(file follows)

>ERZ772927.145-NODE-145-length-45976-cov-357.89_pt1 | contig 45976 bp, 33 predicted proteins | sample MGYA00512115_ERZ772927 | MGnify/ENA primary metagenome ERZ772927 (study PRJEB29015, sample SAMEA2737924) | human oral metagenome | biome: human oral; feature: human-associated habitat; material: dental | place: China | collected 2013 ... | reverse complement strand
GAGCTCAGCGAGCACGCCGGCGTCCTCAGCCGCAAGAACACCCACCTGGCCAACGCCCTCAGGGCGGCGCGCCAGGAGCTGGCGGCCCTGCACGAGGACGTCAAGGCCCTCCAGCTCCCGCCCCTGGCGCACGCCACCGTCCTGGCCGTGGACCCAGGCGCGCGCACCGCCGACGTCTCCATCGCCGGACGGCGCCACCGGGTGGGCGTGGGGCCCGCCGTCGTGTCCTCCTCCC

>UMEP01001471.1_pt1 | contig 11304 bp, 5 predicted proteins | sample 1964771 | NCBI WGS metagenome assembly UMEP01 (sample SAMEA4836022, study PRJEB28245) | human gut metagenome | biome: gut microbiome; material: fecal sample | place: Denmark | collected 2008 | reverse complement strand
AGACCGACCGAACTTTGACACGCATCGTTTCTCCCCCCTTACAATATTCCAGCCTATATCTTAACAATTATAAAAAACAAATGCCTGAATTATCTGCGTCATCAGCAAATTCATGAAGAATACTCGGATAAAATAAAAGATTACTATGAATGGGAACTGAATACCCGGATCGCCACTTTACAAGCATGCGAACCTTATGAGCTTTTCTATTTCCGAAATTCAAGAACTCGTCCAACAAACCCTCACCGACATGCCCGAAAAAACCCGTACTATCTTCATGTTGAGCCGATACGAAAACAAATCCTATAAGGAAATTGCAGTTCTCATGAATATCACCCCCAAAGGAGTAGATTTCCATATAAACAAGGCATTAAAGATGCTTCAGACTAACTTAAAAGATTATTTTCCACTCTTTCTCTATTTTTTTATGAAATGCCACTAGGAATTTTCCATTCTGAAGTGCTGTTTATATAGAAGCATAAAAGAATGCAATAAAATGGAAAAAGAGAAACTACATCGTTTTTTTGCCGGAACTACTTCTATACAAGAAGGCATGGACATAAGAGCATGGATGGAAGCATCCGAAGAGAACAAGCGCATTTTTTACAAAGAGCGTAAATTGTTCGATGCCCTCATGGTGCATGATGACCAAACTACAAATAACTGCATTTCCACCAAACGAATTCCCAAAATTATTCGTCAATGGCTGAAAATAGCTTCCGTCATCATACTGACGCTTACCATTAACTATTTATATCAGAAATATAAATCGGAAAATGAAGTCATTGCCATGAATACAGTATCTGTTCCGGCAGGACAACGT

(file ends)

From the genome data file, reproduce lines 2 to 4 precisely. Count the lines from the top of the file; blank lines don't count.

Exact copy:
GAGCTCAGCGAGCACGCCGGCGTCCTCAGCCGCAAGAACACCCACCTGGCCAACGCCCTCAGGGCGGCGCGCCAGGAGCTGGCGGCCCTGCACGAGGACGTCAAGGCCCTCCAGCTCCCGCCCCTGGCGCACGCCACCGTCCTGGCCGTGGACCCAGGCGCGCGCACCGCCGACGTCTCCATCGCCGGACGGCGCCACCGGGTGGGCGTGGGGCCCGCCGTCGTGTCCTCCTCCC

>UMEP01001471.1_pt1 | contig 11304 bp, 5 predicted proteins | sample 1964771 | NCBI WGS metagenome assembly UMEP01 (sample SAMEA4836022, study PRJEB28245) | human gut metagenome | biome: gut microbiome; material: fecal sample | place: Denmark | collected 2008 | reverse complement strand
AGACCGACCGAACTTTGACACGCATCGTTTCTCCCCCCTTACAATATTCCAGCCTATATCTTAACAATTATAAAAAACAAATGCCTGAATTATCTGCGTCATCAGCAAATTCATGAAGAATACTCGGATAAAATAAAAGATTACTATGAATGGGAACTGAATACCCGGATCGCCACTTTACAAGCATGCGAACCTTATGAGCTTTTCTATTTCCGAAATTCAAGAACTCGTCCAACAAACCCTCACCGACATGCCCGAAAAAACCCGTACTATCTTCATGTTGAGCCGATACGAAAACAAATCCTATAAGGAAATTGCAGTTCTCATGAATATCACCCCCAAAGGAGTAGATTTCCATATAAACAAGGCATTAAAGATGCTTCAGACTAACTTAAAAGATTATTTTCCACTCTTTCTCTATTTTTTTATGAAATGCCACTAGGAATTTTCCATTCTGAAGTGCTGTTTATATAGAAGCATAAAAGAATGCAATAAAATGGAAAAAGAGAAACTACATCGTTTTTTTGCCGGAACTACTTCTATACAAGAAGGCATGGACATAAGAGCATGGATGGAAGCATCCGAAGAGAACAAGCGCATTTTTTACAAAGAGCGTAAATTGTTCGATGCCCTCATGGTGCATGATGACCAAACTACAAATAACTGCATTTCCACCAAACGAATTCCCAAAATTATTCGTCAATGGCTGAAAATAGCTTCCGTCATCATACTGACGCTTACCATTAACTATTTATATCAGAAATATAAATCGGAAAATGAAGTCATTGCCATGAATACAGTATCTGTTCCGGCAGGACAACGT